If finishing a book makes you feel slightly more human, I might actually like you.

Others need not apply.

If you scream, people say you’re melodramatic; if you submit, you’re masochistic; if you call names, you’re a bitch. The best thing is to suffer mutely and yearn for a rescuer, but suppose the rescuer doesn’t come?

— The Female Man by Joanna Russ

Someone posted this playlist to r/postrock and it is 🔥.

I am struggling through The Female Man, because it’s so powerful and painfully relevant. It’s so potent that I find it hard to believe it hasn’t grown in power since it’s time.

To be reading this book and facing this reality feels horrible, and I’m a white, cis, het, wealthy guy

It has been really tough to face some things I could do to succeed, but that I won’t. Not bc of a moral stance, but bc of my own emotional weaknesses. At the same time, I have found a small amount of solace in finding some things I’m really good at. Still, I wish I was it all.

I still can’t get comfortable with certain tasks on iOS. For example, I hate organizing things on my phone or iPad. Who feels like it’s a good experience moving things around your home screen?

The thing I’ll miss most while traveling this weekend is my fancy keyboard.

How have I dealt with the Mac App Store for this long and just learned about softwareupdate -i -a?

Slowing Down

Over the last few weeks I have been resurrecting some old reading habits. I am trying to spend more time reading long form articles and books and far less time in “conversational spaces” (insert social media site of choice here).

I don’t miss the conversation.

Although for years I’ve practiced, “Don’t read the comments, ever,” I still continued to actively engage on Twitter and recreated a Facebook account a couple of years ago. I slowly removed sites from my RSS reader that I found cropping up other places. My New Yorker subscription and The Economist subscriptions were cancelled. I left many articles unread in Instapaper. Short articles and comments that I could actively boost and engage with that led to sharing my own thoughts that were boosted and engaged with was addicting and felt like the better way to “keep up”.

Who needs to keep up?

There are a lot of things that led to my changing habits, but perhaps the most important factor was realizing that I could slow down. When my own life ramped up in activity and complexity, I could go days without checking “feeds”. I never missed a thing that mattered. “Keeping up” really meant collecting scraps of thoughts and sharing scraps of thoughts like staring down this small section of bark on this fascinating tree at the entrance to a forest.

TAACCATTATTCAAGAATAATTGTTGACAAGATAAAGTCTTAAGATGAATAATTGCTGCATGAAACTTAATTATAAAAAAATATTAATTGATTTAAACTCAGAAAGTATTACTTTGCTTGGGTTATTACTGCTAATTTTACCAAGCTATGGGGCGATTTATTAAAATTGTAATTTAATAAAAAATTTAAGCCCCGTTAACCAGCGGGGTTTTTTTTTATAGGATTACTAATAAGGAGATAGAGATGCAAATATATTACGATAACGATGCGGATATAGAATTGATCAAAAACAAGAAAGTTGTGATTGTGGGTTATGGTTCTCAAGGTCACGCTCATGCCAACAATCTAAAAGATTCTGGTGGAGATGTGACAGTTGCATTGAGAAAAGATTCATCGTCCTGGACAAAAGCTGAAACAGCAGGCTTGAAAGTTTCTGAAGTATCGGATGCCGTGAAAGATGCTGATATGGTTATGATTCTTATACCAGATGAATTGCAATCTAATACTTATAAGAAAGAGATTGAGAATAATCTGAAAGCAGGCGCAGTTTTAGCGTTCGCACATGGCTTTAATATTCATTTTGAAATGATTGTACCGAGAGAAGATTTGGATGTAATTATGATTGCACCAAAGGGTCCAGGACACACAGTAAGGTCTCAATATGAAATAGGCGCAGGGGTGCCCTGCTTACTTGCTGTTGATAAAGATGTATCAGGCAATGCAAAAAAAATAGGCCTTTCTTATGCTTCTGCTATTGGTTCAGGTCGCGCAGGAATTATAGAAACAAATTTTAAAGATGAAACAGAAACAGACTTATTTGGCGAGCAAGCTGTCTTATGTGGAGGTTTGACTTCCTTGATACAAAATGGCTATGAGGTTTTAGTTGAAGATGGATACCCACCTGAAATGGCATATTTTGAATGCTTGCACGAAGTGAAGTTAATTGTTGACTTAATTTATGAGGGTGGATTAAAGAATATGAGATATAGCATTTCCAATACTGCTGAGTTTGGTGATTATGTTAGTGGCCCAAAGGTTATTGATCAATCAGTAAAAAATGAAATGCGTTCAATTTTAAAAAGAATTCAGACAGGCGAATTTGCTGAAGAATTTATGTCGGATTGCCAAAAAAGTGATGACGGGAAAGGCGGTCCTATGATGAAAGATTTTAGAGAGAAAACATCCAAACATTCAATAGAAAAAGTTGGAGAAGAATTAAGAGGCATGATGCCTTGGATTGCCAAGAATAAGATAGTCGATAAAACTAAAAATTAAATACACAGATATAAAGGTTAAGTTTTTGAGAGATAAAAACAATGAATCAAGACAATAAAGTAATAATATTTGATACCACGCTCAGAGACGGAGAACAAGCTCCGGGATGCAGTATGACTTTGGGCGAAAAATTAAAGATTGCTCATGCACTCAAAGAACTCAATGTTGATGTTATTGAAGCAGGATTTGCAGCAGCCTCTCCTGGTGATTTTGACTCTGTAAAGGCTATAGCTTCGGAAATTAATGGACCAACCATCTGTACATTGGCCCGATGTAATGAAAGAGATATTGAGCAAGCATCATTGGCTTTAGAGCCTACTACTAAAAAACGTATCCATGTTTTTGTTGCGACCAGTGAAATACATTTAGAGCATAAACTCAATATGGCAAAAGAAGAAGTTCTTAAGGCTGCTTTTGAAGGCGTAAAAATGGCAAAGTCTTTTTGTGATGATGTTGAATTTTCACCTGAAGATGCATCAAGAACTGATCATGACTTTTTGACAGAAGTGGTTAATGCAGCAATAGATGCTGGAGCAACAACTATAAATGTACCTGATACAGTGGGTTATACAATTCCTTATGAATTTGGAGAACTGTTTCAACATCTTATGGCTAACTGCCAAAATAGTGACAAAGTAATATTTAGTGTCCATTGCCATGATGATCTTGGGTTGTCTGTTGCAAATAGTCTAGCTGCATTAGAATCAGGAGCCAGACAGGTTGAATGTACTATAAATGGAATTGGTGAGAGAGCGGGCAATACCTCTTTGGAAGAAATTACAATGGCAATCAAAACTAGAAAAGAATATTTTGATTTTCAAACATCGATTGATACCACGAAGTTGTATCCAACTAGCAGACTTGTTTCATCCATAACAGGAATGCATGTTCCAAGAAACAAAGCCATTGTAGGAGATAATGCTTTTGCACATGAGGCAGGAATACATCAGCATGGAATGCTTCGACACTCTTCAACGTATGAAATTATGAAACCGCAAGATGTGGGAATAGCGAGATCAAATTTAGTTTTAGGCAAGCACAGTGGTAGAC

Now that I have stepped back to take a broader view, I am much happier. It turns out that I can far more effectively limit what I read to things I am actually interested in when sources are controlled by me. Social media is really good at following individuals, but any one individuals overlap with my interests is always imperfect. When I follow someone for their mechanical keyboard glamor photography, I am also inundated with their views on immigration. As a result, spending time reading on the internet meant allowing the internet to dictate my mood. Now I can go to a set of feeds or a new source or website that only posts pictures of puppies when I am in the mood to look at puppies, and Trump can keep being a massive piece of shit somewhere else.

I am creating a filter bubble, not for confirmation bias but for sanity’s sake, not to silence view points but to ensure I spend time learning from what I read, considering my views and those of others, and enjoying my hobbies.

I would much rather read a long article in The Weekly Standard than the screed of some distant connection on Facebook. I would rather learn about current events from The Washington Post, read considered views in Slate or The Atlantic, or engage in magazine-style, long form journalism of all types than catch up on Twitter.

Social media crowded out quality media and I allowed it to because it kept my racing brain constantly fed and offered me some sense of validation and connectivity when I jumped into the fray.

I don’t want to jump into the fray as much anymore, I get almost no satisfaction from it. And I’m tired of eating cheap take out every night when I can afford a healthy, complete, and expertly prepared meal.

A few years ago I started to use Goodreads and take its annual reading challenge seriously so that I pushed myself to read fiction novels, which always brought me joy. We also cancelled cable, not to watch less television and movies but to watch less unintentional television and movies. The problem wasn’t how much we consumed but how much of it was there because it was meaningless, thoughtless, background noise. Both of these changes have been a part of my good mental health. I don’t know why it took me so long to apply the same thinking to the rest of my media habits.

I really dislike the redesign coming to Overcast. For the first time since it came out, I’m seriously considering a switch…